Assemblyman Steven Cymbrowitz kept mum about his opponent throughout most of his primary campaign, despite repeated hits that mischaracterized his record and brought unwarranted scrutiny to his personal life.
His opponent, Ben Akselrod, hit him for keeping quiet about a mosque that isn’t in his district, voting for a bill that encouraged tolerance even for – gasp – the gays, and, just days before election day, marrying a woman who is not Jewish.
Cymbrowitz’s silence caused at least one media outlet to say he was running a “gentleman’s campaign,” refusing to go negative against his opponent despite the baiting.
On Tuesday, September 25, Cymbrowitz broke his silence – nearly two weeks after his narrow victory against Akselrod – calling his opponent’s tactics “outrageous and vicious.”
Cymbrowitz spoke out in an e-mail blast to supporters, thanking them for their vote. Though he never mentioned Akselrod by name, the target of his muted ire is clear. He wrote:
My victory in the 45th A.D. primary was gratifying on a personal level. It shows that we’re working together, in the spirit of cooperation, for the benefit of our community and for the many goals we share as New Yorkers and as human beings.
All of us want vibrant and safe neighborhoods, good schools, thriving senior centers, and inviting parks and playgrounds. We want bustling shopping strips, reliable buses and subways, and access to high-quality and affordable health care.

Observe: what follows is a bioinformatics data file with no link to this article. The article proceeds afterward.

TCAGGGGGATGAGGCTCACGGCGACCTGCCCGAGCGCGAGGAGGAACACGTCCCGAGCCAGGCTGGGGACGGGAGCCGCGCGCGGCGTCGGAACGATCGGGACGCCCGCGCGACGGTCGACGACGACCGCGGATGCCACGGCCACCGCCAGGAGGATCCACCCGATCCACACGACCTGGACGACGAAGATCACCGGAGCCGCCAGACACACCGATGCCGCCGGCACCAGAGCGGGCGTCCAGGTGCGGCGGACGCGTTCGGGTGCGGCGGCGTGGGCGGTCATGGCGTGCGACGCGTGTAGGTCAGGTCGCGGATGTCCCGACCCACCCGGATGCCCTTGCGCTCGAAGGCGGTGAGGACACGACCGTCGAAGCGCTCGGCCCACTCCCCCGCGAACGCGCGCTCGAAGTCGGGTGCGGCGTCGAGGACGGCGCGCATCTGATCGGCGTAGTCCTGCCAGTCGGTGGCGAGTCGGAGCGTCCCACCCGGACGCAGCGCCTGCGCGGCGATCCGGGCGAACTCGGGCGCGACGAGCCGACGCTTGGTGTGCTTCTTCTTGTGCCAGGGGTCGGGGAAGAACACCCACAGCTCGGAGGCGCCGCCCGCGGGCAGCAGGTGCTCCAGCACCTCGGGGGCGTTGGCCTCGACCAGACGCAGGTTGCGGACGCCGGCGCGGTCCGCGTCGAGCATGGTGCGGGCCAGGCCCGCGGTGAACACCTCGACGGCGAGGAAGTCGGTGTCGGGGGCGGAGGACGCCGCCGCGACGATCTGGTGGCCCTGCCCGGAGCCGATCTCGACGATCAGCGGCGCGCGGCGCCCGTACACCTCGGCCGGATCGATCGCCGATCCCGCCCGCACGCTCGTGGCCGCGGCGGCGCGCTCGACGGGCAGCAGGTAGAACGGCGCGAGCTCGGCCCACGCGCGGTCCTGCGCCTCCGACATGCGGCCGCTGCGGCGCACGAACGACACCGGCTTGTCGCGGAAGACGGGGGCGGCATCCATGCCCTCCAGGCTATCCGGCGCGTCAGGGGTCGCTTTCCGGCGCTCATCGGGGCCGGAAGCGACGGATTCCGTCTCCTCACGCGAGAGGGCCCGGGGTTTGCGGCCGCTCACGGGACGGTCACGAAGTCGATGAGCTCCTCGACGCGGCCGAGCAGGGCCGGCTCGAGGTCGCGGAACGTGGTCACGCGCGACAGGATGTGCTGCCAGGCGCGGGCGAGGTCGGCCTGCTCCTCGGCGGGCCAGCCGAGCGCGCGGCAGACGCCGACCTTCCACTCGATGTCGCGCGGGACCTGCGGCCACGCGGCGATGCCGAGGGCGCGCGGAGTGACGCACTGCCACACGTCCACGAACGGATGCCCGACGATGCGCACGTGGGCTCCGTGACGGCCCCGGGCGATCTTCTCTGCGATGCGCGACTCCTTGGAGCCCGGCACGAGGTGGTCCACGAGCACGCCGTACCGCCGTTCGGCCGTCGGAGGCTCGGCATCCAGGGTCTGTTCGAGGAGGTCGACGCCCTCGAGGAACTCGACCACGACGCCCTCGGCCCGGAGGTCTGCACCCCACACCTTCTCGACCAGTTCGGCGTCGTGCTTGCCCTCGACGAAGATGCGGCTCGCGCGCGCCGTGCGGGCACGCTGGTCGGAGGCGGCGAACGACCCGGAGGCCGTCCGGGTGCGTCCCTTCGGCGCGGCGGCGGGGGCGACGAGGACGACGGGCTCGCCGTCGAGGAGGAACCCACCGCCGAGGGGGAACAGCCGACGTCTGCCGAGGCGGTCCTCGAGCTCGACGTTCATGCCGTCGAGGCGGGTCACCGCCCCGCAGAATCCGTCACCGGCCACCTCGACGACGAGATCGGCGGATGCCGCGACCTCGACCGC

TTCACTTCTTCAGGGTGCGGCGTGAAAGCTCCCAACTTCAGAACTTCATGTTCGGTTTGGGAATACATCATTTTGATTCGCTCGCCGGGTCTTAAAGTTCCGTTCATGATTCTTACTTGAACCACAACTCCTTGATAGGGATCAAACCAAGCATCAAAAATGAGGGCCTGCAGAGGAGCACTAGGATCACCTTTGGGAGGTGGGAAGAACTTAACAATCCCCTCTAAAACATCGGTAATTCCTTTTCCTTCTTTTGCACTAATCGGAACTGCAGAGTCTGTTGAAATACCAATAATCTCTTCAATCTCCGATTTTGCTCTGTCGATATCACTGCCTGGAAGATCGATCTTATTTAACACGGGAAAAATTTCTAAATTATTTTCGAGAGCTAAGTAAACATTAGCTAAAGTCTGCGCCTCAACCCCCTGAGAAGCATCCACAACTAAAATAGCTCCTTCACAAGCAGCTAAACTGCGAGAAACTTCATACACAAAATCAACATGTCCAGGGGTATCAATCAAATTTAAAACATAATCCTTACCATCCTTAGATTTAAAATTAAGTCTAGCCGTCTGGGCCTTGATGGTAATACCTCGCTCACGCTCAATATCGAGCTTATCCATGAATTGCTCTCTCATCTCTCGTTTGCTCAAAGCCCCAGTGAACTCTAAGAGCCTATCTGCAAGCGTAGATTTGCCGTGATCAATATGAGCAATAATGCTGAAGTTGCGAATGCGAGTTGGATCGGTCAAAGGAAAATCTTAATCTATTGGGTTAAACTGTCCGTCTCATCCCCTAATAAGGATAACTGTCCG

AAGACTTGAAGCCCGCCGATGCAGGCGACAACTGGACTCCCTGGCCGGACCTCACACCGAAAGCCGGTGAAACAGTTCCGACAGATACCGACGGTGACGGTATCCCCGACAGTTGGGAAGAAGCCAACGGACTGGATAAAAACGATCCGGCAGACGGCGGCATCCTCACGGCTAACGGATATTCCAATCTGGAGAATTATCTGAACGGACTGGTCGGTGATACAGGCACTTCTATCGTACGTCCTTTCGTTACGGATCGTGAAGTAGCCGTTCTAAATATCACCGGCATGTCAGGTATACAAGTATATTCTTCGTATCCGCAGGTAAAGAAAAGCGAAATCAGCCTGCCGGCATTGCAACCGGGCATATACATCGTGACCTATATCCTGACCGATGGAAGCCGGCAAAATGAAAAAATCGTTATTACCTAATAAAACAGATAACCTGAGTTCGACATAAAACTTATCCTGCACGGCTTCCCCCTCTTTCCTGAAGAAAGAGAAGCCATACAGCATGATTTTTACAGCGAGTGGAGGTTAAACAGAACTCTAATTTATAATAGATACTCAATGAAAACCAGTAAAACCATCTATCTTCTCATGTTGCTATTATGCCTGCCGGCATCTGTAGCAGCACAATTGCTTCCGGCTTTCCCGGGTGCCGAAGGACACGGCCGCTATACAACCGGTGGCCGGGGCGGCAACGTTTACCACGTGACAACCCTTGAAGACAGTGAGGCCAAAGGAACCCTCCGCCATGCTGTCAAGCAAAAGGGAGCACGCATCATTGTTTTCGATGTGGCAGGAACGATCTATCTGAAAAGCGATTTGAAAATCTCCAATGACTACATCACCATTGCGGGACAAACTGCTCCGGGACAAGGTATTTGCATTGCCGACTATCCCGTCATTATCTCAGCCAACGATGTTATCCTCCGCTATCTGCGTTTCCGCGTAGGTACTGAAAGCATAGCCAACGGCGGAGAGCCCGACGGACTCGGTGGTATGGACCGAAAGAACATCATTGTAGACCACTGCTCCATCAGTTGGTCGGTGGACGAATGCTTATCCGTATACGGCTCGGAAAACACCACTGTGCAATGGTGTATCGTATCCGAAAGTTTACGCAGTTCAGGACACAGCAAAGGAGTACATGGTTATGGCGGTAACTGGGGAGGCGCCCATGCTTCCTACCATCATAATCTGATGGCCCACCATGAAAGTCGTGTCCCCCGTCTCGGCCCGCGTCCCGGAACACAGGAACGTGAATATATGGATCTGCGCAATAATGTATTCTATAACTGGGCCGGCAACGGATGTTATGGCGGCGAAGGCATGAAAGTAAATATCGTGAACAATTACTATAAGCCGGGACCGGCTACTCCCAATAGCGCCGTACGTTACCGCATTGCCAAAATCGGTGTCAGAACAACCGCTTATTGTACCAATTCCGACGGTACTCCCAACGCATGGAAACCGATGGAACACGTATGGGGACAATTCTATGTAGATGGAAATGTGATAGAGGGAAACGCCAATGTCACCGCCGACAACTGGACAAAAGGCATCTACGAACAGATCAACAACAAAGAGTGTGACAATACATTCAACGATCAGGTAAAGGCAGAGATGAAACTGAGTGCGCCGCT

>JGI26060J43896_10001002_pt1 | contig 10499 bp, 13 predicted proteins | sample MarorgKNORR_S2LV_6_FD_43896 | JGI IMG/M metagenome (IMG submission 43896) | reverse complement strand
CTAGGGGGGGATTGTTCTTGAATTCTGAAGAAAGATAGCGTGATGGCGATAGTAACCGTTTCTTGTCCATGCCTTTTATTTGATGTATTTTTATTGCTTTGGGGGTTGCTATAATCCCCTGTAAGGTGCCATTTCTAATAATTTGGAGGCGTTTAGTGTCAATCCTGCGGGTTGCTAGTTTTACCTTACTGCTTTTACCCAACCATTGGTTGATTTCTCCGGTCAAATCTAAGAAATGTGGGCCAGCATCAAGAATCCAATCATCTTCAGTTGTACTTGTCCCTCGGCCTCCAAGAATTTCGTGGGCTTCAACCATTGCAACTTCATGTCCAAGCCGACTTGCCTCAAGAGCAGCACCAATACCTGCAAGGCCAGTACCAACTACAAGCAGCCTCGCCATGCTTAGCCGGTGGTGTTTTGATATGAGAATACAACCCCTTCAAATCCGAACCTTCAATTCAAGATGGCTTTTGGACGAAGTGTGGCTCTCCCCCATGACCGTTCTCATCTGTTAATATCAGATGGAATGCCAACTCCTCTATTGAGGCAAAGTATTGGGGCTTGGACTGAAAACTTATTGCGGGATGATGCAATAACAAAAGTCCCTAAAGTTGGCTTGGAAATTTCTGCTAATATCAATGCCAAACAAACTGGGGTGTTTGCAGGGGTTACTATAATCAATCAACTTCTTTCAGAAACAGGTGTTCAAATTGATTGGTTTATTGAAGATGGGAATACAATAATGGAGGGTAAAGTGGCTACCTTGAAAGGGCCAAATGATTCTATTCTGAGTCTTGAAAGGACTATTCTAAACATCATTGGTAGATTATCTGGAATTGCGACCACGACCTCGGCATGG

We may speak a variety of languages and visit different houses of worship, but we like to think of ourselves as a community that embraces its vast array of cultures and conducts itself according to the principles of kindness, decency and mutual respect.
That last point is an important one to remember. I mention it because it ties in with events leading up to the primary.
There were some disgraceful tactics that emerged from my opponent’s camp, outrageous and vicious personal attacks that sought to hurt not just me but my family. You may think that elected officials are used to this sort of thing, but my opponent’s tactics far exceeded the boundaries of acceptable behavior.
I was outraged, and so were the decent people of this community. The election results proved it. Good politics won over bad. Civil discourse triumphed over dirty innuendo. This is as it should be.
We’re a united community working together for our future. We have much to look forward to. Our vision, our continued dialogue and our commitment to partnership will make it all possible.